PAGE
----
Houston, we have a problem - MoneySense

Houston, we have a problem

Tracking your expenses can be a lesson in humility.

 

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I recently wrote about Mint.com, the personal finance website that now has me poring over every cent I spend.

Mint helps you keep track of your money by pulling all your income and expenses into one central dashboard.

Like any new discovery, I was all over the site in the beginning. I could break down my spending by category, set budgets and look at the company’s suggested ways to save money—all of which I find highly entertaining. (I know, I’m a weirdo.)

But some of the shine has since come off my new-found toy. To be fair, I don’t blame Mint for this. I still think it’s a great site. The problem is my “entertainment” expenses. In the words of Jimmy McMillan, they’re too damn high.

Before I financially undress on the Internet, I’d like to say a few words in my own defense. I purposefully avoided budgeting for the month of November in order for Mint to reveal my true spending habits, warts and all. I’m a young, single guy with a busy social life and I enjoy the odd drink. Besides, part of the raison d’être of this blog is to show how spending can get away from you if you’re not careful. So what fun would it be if I started off as a super-frugal coupon clipping nerd? Not much.

That being said, my total spending on “food and dining” for the month was $790. My initial reaction to that number was … well, denial. I couldn’t have spent that much. The web site must have included things that didn’t belong in the category, or the math was wrong. Or the site just didn’t work, period.

So I reviewed each transaction carefully. And what do you know, they were correct. Digging deeper, I learned that I spent $252 on groceries, including the lunches I bought at work. (I’m actually quite proud of this, as I really like to eat and I wasn’t consciously watching my budget.) However, I’m sure there are savings to be found if I look hard enough.

Then we get to the ugly stuff. Five meals at restaurants ate up $280. One of those was a birthday party which only cost me $60, so no harm there. However, a post-mountain biking “bite to eat” at an east-end resto devolved into a $60 affair after the beer started flowing. And then a trio of last-minute decisions to join friends in Little Italy rounded out the rest of the largesse.

Even worse: $382 on alcohol and bars. The fact that I spend so much on something that’s bad for me is not only depressing, but slightly alarming. I have a suggestion for Mint regarding their “ways to save” feature. For people like me, have the screen go black and spell out STOP DRINKING SO MUCH in large red font. Budgeting, solved.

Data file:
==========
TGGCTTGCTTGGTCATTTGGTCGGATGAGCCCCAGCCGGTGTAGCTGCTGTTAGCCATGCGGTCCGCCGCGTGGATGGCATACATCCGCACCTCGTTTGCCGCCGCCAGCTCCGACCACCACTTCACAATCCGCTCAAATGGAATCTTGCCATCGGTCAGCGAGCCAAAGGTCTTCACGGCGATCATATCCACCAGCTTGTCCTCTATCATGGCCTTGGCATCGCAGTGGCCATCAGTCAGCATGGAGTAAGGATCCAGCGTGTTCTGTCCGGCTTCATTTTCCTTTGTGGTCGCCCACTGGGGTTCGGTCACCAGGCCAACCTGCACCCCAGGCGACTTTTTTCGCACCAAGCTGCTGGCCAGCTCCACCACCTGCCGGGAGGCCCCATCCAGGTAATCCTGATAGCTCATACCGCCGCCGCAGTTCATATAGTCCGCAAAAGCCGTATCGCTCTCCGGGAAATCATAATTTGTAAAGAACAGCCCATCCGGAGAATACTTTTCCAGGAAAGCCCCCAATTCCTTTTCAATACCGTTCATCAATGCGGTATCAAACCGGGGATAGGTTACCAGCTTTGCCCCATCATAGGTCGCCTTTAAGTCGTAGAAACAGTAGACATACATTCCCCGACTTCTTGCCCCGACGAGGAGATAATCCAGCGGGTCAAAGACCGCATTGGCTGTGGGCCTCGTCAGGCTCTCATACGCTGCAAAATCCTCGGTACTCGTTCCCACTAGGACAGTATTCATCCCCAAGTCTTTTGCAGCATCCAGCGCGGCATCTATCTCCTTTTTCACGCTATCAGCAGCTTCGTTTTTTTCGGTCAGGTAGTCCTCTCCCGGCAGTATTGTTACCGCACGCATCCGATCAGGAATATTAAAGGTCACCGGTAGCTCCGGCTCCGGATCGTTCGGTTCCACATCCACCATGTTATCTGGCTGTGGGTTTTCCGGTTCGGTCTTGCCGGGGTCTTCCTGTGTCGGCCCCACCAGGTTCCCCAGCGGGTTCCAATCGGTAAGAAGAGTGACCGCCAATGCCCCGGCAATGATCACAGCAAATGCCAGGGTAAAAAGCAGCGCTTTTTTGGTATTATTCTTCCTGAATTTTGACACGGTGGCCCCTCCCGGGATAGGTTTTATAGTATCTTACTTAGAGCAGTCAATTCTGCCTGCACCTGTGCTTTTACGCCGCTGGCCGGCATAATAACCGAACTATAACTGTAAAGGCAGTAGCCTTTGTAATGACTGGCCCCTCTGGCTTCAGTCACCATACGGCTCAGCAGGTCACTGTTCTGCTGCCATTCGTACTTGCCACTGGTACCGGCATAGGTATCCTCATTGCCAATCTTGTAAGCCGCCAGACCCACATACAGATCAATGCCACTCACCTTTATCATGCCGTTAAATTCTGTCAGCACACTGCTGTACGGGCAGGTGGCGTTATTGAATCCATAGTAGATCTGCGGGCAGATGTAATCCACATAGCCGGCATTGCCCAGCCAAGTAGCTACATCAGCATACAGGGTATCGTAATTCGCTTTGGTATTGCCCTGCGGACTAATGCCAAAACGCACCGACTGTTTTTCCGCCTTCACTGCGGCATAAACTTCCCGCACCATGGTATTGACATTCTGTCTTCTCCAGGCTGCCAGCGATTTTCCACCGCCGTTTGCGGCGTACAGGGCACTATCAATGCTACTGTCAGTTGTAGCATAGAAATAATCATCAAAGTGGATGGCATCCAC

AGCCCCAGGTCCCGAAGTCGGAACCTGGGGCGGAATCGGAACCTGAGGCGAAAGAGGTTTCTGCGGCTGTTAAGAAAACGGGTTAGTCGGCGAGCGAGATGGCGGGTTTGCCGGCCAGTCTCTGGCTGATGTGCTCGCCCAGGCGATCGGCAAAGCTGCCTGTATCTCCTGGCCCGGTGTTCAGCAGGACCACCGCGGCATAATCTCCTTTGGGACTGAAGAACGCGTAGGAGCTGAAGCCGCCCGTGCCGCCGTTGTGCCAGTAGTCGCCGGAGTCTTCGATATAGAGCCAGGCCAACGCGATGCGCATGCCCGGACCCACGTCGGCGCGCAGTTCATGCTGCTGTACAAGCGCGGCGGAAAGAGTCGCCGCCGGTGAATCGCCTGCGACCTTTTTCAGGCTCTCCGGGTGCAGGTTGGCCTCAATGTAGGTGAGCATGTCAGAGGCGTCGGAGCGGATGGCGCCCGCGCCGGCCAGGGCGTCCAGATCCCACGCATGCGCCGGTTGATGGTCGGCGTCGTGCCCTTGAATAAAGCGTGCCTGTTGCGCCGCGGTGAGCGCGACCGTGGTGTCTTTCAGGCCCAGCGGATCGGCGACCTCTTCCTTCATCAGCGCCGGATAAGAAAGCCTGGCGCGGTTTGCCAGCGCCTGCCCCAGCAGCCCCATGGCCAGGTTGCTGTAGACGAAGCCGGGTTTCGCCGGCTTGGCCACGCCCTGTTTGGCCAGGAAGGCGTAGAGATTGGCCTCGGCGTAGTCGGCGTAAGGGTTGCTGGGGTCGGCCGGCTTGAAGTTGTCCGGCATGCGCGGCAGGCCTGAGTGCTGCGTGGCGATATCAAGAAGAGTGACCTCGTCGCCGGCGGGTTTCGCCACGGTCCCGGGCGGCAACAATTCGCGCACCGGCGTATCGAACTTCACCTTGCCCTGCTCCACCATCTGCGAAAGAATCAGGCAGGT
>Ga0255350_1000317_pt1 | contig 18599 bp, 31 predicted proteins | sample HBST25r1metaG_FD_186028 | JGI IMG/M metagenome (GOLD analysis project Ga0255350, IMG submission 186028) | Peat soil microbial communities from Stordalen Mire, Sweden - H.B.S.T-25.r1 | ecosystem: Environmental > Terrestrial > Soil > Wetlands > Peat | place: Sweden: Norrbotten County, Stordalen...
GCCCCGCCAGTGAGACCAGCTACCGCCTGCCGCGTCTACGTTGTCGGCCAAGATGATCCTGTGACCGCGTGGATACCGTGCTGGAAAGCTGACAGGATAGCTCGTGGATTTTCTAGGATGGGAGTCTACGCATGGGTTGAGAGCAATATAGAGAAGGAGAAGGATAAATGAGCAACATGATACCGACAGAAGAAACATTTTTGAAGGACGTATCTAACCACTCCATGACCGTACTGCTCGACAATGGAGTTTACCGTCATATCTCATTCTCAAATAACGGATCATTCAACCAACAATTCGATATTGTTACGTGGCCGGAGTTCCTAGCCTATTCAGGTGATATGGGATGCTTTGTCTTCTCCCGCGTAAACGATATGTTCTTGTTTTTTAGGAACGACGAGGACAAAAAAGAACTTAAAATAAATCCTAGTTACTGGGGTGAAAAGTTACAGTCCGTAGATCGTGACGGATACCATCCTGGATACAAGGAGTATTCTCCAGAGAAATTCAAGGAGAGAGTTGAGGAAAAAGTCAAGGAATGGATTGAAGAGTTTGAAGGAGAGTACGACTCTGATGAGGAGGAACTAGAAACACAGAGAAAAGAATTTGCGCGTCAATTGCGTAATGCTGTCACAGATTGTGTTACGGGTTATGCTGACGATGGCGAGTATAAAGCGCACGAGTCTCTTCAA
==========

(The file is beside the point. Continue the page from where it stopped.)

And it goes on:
So how am I going to fix this? As I mentioned in a previous post, I’m not a details guy when it comes to my finances. I’ve tried sticking to budgets before and it just didn’t work.

My solution is to put Mint’s budgeting tools to the test. They’ve got a handy feature in which they send me an email if (when?) I bust a budget, so I don’t have to wait until the end of the month to realize I’ve failed. So my December entertainment and food budget is as follows:

Groceries: $225
I’m not much of a spendthrift when it comes to groceries but I do make the odd stop at Whole Foods, which can put a real dent in your wallet. My plan is to shop there only for things I can’t get elsewhere, and hit the discount food outlets for everything else. This won’t be too tough, but I will miss the Whole Foods staff. (They call me "sir".)

Restaurants: $200
My average spend at restos last month was $56 per meal. Not bad, but what hurt me was the frequency. If I bring it down to four meals out a month (from five) I should be able to stay on budget.

Alcohol: $200
I had 11 transactions involving alcohol in November with an average spend of $34. If I can bring this down to six transactions I’ll be saving almost $200 compared to last month, not to mention the intangible benefits associated with poisoning myself less frequently.

These limits should allow me to live within my means and maintain a semblance of a social life. I’ll just have to be better at knowing when to say when.

However, considering the holidays are coming up, this might be tough. But in the interests of having enough money to buy Christmas presents, paying the closing costs of my newly-acquired home and saving a little for an upcoming trip to Central America, I think I can muster the resolve.

Comments and advice are more than welcome on this one. If you’ve got any tips for me, I’m all ears.

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